DAVID: [Laughs ]Oh right, okay. 

DAVE C: They used this track called Dead Fingers Talking and it was the scene where they first cook crystal meth in the van, so it's almost the most significant scene in the whole series.

Their music started getting used in adverts for things like Jaguar and a few others and they must have ended up making a few $100,000 through syncs. So the label suddenly became a viable thing. There was a bit of an explosion in the sync world at that time and we almost rode the crest of that wave a bit; we were lucky and that actually turned us from a hobby label into something full time. Then it was, 'We'll invest this much money into recording an album with this band' and that's when Andy got involved and became I suppose the first employee.

DAVID: So finally then, tell me about the birthday party? 

ANDY: We've been trying to do it for about five years now [laughs].

DYLAN: I think we were going to do the 20th and we couldn't get our shit together, then it was 21st and COVID ruined that.

ANDY: And before you know it you're 25. 

We've got Minotaur Shock, who was obviously one of the first signings to the label, and he still plays live but not very often, so it's quite rare. And then we've obviously got W H Lung and Strawberry Guy, who are probably the biggest artists on our label right now. Then a couple of new signings; Lilli Holland-Fricke who's a cellist with electronics, and Shaking Hand who are a really new Manchester, kind of post-rock band.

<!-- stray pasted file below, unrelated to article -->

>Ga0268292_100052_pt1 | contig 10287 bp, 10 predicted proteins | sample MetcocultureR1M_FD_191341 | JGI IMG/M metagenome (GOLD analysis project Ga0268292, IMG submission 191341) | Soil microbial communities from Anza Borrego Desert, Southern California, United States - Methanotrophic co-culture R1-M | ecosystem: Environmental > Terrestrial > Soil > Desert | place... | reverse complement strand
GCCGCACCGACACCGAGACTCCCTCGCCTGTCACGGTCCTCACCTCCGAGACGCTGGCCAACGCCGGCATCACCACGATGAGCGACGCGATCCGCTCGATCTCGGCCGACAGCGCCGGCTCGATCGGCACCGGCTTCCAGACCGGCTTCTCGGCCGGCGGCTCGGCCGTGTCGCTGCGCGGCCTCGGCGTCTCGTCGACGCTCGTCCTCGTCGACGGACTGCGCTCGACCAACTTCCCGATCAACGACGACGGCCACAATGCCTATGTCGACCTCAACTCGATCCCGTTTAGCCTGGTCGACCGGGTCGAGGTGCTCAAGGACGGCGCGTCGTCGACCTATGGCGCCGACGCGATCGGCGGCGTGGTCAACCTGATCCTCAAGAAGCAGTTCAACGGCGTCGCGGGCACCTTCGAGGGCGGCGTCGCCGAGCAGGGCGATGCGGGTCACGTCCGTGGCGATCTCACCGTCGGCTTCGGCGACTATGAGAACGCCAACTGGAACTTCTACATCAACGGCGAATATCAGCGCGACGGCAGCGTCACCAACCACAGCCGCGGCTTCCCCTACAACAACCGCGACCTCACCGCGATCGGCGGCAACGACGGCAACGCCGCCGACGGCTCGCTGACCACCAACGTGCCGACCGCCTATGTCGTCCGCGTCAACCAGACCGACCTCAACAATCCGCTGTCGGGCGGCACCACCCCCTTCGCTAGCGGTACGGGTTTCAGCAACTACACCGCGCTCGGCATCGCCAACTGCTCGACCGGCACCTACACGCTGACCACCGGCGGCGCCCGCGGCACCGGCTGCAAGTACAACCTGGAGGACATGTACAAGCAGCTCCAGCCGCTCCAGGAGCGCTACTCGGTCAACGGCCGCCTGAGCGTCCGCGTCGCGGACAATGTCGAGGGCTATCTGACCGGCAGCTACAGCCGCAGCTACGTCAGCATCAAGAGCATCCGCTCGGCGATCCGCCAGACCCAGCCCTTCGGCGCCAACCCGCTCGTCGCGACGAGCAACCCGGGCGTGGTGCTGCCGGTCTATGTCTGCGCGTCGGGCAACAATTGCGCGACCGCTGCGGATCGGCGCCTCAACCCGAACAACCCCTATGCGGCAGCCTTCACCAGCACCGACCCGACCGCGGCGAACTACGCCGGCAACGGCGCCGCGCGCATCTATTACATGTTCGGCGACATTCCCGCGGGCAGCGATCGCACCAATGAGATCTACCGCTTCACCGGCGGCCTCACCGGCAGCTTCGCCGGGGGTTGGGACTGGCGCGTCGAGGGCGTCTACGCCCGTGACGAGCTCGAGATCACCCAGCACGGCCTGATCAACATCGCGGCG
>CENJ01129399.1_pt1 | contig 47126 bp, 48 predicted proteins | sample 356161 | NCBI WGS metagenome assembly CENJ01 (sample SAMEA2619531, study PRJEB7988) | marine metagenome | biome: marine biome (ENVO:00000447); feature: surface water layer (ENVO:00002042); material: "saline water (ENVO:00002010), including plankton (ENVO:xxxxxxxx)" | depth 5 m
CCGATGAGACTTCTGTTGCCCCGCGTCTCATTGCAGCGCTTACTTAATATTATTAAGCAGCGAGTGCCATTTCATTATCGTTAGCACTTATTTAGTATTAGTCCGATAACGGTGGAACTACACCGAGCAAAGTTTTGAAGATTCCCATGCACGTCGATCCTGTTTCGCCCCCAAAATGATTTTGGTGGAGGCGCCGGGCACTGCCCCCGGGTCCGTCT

DAVE C: I love them because they're like the kind of band I was trying to sign right at the beginning; these young guys making music from when the label started. 

I'm really excited about it, and it's only 20 minutes on the train.

Melodic Records' 25th Birthday Party takes place at The Golden Lion in Todmorden on Saturday 6 June from 5pm til late.

Visit here for tickets

25 Years of Melodic in Five Records

1. Baikonour - 'Oben Beg'


Mainly as it's probably the one Melodic track I've played out when DJing more than any other. My pal Will Lawrence who runs the excellent Basin Rock label has always played it out too. Possibly my biggest regret of the label is not persuading Jean Emmanuel Krieger to form a Baikonour live band.

- Dave Cooper

2. Dark Dark Dark - Wild Go


A beautiful record and the first band that Andy signed to the label after his stint as an intern. Hailing from Minneapolis USA. The band toured Europe loads, played Abbey Road Studios for a Channel 4 TV show and had their music used in Skins and BBC TV show Thirteen (Starring the now very famous Jodie Comer).

- Andy Moss

3. L. Pierre - 1948


Our first (and only) vinyl release without a sleeve... for Aidan Moffat's final album as L. Pierre he had the idea to release it vinyl only - no sleeve, no digital, nothing, let it deteriorate. I remember packing them all up as an intern, hopefully everyone obeyed the rules & didn't just put it in a blank sleeve as soon as they got it...

- Dylan Leggett

4. The Cool Greenhouse - Sods Toastie


I loved the first album before knowing much about Melodic, and I started as an intern in the midst of the second album campaign. I got given a vinyl before it was released and bought a secondhand record player the same night on Facebook market place so I could listen to it. It's a great album I still love listening to and 'Get Unjaded' features on most of my playlists.

- Jos Lee

5. Stephen Steinbrink - Anagrams


Steinbrink's second album, it came out in 2013 but would stand up just as well if it came out next week. This record is one of my closest mates desert island discs, he thought my job was 10x cooler when I told him we'd put it out.
- Niall Summerton